Following many calls for strong consequences, the WADA Executive Committee met on December 9th and adopted the recommendations of the Compliance Review Committee. Athlete representatives have expressed their disappointment with the sanctions, calling the decision ‘spineless’ since it did not pursue a complete ban on Russian participation at events such as Euro 2020 and the 2020 Olympics. At this point, RUSADA has sent notice to WADA that it will be disputing the decision of WADA’s Executive Committee’s decision at the CAS.More...

Balancing Athletes’ Interests and The Olympic Partner Programme: the Bundeskartellamt’s Rule 40 Decision - By Thomas Terraz

Editor’s note: Thomas Terraz is a fourth year LL.B. candidate at the International and European Law programme at The Hague University of Applied Sciences with a specialisation in European Law. Currently he is pursuing an internship at the T.M.C. Asser Institute with a focus on International and European Sports Law.


1        Introduction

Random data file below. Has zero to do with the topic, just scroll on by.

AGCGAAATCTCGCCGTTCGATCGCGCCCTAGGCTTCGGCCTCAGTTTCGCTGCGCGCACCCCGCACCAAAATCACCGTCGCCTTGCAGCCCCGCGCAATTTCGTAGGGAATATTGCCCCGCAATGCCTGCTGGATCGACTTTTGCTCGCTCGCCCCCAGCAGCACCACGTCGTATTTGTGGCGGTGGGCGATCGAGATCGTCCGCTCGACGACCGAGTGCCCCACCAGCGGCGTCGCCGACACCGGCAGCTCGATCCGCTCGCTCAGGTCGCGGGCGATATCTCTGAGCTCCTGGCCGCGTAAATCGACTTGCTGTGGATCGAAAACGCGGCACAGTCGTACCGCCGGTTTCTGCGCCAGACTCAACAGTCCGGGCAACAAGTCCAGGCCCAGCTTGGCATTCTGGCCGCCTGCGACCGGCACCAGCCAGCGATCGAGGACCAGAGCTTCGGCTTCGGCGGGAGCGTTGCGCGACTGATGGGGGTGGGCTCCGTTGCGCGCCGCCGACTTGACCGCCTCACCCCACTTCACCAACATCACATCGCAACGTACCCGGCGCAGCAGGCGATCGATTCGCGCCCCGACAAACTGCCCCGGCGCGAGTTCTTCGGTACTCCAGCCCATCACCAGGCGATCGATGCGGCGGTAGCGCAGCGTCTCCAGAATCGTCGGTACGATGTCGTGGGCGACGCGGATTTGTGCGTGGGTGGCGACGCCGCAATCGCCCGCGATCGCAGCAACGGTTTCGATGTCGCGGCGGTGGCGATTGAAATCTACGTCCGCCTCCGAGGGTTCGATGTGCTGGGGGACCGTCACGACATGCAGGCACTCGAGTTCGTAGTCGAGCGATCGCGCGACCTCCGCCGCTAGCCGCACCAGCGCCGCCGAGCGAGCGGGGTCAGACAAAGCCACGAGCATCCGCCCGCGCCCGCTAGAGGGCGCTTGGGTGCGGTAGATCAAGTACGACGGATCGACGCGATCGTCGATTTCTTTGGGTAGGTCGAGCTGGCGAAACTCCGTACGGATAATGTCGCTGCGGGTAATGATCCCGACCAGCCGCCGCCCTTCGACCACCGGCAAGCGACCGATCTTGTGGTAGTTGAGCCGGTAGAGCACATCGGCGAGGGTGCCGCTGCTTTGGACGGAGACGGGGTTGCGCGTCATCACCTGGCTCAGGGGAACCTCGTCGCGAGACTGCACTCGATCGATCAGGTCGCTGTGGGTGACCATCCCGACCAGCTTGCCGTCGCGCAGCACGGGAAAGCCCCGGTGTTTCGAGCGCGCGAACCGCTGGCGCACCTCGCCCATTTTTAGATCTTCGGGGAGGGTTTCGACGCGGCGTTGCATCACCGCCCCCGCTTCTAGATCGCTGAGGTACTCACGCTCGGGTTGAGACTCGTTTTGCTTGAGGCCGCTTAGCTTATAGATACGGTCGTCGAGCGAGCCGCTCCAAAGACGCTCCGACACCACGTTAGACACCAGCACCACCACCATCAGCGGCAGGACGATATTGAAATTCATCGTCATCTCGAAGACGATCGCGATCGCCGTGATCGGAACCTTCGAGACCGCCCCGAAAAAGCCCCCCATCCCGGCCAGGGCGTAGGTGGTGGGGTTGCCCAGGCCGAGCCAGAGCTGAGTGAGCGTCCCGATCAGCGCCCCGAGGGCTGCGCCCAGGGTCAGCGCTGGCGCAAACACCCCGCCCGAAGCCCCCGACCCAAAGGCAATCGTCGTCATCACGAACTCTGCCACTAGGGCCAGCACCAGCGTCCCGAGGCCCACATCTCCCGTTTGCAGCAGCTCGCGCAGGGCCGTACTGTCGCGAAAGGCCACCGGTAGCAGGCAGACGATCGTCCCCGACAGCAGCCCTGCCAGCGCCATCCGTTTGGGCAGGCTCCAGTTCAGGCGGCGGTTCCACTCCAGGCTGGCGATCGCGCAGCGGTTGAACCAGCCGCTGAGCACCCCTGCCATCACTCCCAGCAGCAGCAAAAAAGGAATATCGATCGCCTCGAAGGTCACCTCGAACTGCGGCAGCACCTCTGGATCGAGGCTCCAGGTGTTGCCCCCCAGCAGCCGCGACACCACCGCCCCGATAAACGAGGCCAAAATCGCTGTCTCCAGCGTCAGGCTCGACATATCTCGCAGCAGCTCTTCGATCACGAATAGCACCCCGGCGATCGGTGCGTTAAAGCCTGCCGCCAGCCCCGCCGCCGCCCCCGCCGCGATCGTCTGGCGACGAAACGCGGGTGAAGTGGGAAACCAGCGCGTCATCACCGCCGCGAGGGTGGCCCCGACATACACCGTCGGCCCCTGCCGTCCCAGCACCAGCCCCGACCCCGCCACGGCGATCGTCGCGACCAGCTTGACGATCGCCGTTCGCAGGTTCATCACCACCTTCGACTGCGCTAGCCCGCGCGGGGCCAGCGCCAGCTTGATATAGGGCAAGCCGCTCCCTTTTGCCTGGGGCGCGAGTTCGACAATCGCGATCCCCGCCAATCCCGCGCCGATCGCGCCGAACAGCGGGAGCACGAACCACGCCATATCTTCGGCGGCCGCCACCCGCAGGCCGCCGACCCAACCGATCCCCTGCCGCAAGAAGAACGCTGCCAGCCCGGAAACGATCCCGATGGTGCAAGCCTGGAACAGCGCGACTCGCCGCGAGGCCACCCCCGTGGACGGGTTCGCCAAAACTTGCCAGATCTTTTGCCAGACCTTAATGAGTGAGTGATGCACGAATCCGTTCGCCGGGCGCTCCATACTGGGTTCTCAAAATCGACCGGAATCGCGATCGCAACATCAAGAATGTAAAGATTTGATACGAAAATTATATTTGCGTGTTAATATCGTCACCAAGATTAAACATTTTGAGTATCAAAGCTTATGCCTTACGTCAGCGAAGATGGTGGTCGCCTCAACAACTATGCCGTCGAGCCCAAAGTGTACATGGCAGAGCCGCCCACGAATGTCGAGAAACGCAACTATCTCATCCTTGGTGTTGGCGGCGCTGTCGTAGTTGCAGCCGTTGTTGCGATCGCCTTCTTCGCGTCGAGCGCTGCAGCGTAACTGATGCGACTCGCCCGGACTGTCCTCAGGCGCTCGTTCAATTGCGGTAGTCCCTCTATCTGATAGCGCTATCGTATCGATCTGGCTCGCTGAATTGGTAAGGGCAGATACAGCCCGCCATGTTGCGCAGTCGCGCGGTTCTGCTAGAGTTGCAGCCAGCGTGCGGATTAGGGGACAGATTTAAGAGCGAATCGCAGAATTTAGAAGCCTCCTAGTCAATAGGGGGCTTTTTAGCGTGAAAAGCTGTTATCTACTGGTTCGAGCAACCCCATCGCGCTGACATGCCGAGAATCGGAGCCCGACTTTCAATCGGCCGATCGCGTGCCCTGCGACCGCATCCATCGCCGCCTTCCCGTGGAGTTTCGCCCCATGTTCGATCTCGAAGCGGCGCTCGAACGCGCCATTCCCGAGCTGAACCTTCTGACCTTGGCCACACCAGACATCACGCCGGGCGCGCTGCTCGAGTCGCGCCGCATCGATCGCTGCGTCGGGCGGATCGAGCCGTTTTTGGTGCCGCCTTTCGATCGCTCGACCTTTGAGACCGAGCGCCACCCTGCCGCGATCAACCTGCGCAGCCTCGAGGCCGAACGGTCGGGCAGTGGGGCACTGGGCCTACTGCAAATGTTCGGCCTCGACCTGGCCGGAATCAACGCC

The International Olympic Committee (IOC), after many years of ineffective pushback (see here, here and here) over bye law 3 of rule 40[1] of the Olympic Charter (OC), which restricts the ability of athletes and their entourage to advertise themselves during the ‘blackout’ period’[2] (also known as the ‘frozen period’) of the Olympic Games, may have been gifted a silver bullet to address a major criticism of its rules. This (potentially) magic formula was handed down in a relatively recent decision of the Bundeskartellamt, the German competition law authority, which elucidated how restrictions to athletes’ advertisements during the frozen period may be scrutinized under EU competition law. The following blog begins by explaining the historical and economic context of rule 40 followed by the facts that led to the decision of the Bundeskartellamt. With this background, the decision of the Bundeskartellamt is analyzed to show to what extent it may serve as a model for EU competition law authorities. More...